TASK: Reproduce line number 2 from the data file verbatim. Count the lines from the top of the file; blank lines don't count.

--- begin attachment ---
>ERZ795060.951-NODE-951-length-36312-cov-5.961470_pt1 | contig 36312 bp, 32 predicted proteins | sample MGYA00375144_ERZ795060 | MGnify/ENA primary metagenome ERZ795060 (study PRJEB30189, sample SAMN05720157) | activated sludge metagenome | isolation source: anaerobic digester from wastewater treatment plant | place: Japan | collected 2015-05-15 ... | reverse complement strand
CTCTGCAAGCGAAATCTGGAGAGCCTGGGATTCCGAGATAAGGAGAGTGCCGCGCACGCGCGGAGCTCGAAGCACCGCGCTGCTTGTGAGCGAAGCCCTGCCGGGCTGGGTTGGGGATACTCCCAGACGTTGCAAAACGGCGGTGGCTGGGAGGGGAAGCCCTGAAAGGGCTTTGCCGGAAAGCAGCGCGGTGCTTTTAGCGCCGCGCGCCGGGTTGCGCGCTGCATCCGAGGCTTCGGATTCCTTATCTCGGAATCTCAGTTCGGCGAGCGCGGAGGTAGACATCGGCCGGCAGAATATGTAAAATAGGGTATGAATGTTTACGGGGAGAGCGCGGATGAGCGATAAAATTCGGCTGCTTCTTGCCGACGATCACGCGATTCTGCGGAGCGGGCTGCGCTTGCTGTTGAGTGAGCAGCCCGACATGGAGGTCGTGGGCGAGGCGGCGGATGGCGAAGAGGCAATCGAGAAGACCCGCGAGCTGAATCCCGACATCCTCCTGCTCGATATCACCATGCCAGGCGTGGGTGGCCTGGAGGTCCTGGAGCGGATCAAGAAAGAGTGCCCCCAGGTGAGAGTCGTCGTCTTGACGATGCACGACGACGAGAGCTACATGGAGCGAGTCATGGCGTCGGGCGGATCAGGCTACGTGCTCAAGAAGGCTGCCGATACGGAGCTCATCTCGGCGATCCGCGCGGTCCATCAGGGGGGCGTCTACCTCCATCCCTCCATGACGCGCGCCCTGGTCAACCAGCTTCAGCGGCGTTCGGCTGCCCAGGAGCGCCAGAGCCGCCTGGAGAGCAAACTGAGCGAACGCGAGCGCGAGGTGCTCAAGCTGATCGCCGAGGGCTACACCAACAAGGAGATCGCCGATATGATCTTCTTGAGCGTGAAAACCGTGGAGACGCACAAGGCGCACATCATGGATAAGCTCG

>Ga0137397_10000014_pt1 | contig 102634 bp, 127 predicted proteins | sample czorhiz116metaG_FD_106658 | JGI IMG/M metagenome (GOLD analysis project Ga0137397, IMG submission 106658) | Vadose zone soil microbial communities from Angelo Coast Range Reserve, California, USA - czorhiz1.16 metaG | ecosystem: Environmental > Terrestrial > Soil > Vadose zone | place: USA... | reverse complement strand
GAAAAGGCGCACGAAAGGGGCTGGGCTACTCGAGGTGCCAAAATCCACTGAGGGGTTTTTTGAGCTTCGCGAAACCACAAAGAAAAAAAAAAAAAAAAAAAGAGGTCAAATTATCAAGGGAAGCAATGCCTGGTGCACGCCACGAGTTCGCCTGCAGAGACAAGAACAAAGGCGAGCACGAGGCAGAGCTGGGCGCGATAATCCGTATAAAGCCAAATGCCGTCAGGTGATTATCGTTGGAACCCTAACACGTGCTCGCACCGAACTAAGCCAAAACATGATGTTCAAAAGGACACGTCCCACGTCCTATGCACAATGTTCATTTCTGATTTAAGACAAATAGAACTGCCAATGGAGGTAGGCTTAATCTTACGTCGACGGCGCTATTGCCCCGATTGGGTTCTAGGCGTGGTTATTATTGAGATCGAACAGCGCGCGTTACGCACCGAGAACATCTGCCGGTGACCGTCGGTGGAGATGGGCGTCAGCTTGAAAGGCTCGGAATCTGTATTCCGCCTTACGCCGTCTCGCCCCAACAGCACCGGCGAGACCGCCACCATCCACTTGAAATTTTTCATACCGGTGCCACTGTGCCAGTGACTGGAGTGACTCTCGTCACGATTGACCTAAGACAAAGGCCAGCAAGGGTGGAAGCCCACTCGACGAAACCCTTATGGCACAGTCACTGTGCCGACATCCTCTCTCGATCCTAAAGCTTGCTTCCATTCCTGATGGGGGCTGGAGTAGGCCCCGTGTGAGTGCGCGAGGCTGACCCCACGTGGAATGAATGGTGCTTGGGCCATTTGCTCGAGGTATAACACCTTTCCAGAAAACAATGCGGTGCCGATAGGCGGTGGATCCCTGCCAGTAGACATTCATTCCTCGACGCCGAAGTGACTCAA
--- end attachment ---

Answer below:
CTCTGCAAGCGAAATCTGGAGAGCCTGGGATTCCGAGATAAGGAGAGTGCCGCGCACGCGCGGAGCTCGAAGCACCGCGCTGCTTGTGAGCGAAGCCCTGCCGGGCTGGGTTGGGGATACTCCCAGACGTTGCAAAACGGCGGTGGCTGGGAGGGGAAGCCCTGAAAGGGCTTTGCCGGAAAGCAGCGCGGTGCTTTTAGCGCCGCGCGCCGGGTTGCGCGCTGCATCCGAGGCTTCGGATTCCTTATCTCGGAATCTCAGTTCGGCGAGCGCGGAGGTAGACATCGGCCGGCAGAATATGTAAAATAGGGTATGAATGTTTACGGGGAGAGCGCGGATGAGCGATAAAATTCGGCTGCTTCTTGCCGACGATCACGCGATTCTGCGGAGCGGGCTGCGCTTGCTGTTGAGTGAGCAGCCCGACATGGAGGTCGTGGGCGAGGCGGCGGATGGCGAAGAGGCAATCGAGAAGACCCGCGAGCTGAATCCCGACATCCTCCTGCTCGATATCACCATGCCAGGCGTGGGTGGCCTGGAGGTCCTGGAGCGGATCAAGAAAGAGTGCCCCCAGGTGAGAGTCGTCGTCTTGACGATGCACGACGACGAGAGCTACATGGAGCGAGTCATGGCGTCGGGCGGATCAGGCTACGTGCTCAAGAAGGCTGCCGATACGGAGCTCATCTCGGCGATCCGCGCGGTCCATCAGGGGGGCGTCTACCTCCATCCCTCCATGACGCGCGCCCTGGTCAACCAGCTTCAGCGGCGTTCGGCTGCCCAGGAGCGCCAGAGCCGCCTGGAGAGCAAACTGAGCGAACGCGAGCGCGAGGTGCTCAAGCTGATCGCCGAGGGCTACACCAACAAGGAGATCGCCGATATGATCTTCTTGAGCGTGAAAACCGTGGAGACGCACAAGGCGCACATCATGGATAAGCTCG